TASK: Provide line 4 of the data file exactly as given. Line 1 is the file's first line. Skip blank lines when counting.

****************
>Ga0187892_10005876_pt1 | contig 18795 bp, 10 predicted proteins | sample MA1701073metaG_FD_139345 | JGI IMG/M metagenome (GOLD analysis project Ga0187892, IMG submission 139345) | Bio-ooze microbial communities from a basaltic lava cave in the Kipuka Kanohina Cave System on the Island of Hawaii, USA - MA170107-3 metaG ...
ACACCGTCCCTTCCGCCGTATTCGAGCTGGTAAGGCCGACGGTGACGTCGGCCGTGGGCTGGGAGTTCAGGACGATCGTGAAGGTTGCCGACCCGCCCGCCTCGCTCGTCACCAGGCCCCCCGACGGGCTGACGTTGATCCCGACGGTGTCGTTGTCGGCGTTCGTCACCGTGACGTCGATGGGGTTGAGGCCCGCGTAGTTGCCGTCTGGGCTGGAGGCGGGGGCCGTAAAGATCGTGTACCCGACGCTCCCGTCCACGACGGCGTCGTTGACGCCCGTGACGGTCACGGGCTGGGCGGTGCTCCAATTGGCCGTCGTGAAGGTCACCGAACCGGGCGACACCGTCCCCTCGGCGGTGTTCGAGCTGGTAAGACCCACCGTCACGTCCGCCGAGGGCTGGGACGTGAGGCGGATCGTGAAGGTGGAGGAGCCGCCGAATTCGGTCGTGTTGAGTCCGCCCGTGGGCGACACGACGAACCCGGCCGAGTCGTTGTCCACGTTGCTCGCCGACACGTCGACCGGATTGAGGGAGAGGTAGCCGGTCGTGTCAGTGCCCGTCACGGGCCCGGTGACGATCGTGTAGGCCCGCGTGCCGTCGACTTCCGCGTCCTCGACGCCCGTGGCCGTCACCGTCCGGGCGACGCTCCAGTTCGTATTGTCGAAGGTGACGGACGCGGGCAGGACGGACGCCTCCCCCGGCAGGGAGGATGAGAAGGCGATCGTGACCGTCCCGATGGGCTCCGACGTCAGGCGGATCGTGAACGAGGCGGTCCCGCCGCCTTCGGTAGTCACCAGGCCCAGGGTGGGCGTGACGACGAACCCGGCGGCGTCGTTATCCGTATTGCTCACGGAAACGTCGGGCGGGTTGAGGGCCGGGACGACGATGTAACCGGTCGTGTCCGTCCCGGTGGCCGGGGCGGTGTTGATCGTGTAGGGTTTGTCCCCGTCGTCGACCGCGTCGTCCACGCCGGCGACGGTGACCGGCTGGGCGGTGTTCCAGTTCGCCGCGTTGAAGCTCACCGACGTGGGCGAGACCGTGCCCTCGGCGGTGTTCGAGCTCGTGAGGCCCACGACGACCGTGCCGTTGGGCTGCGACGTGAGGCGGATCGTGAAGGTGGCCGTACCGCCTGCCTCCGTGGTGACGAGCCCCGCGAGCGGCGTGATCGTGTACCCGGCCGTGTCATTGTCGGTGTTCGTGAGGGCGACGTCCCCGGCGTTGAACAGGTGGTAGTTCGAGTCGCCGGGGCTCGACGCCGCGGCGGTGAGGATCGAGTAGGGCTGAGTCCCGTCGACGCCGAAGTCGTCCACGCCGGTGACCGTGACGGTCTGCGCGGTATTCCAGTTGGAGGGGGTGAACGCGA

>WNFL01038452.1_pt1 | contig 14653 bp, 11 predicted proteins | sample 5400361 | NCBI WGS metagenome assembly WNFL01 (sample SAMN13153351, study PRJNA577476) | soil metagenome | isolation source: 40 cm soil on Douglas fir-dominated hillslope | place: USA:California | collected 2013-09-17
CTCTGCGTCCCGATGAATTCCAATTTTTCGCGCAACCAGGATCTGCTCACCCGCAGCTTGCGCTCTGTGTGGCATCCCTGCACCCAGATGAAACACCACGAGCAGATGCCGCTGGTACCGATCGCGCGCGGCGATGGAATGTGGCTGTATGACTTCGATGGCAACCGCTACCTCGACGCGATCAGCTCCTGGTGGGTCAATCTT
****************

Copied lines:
CTCTGCGTCCCGATGAATTCCAATTTTTCGCGCAACCAGGATCTGCTCACCCGCAGCTTGCGCTCTGTGTGGCATCCCTGCACCCAGATGAAACACCACGAGCAGATGCCGCTGGTACCGATCGCGCGCGGCGATGGAATGTGGCTGTATGACTTCGATGGCAACCGCTACCTCGACGCGATCAGCTCCTGGTGGGTCAATCTT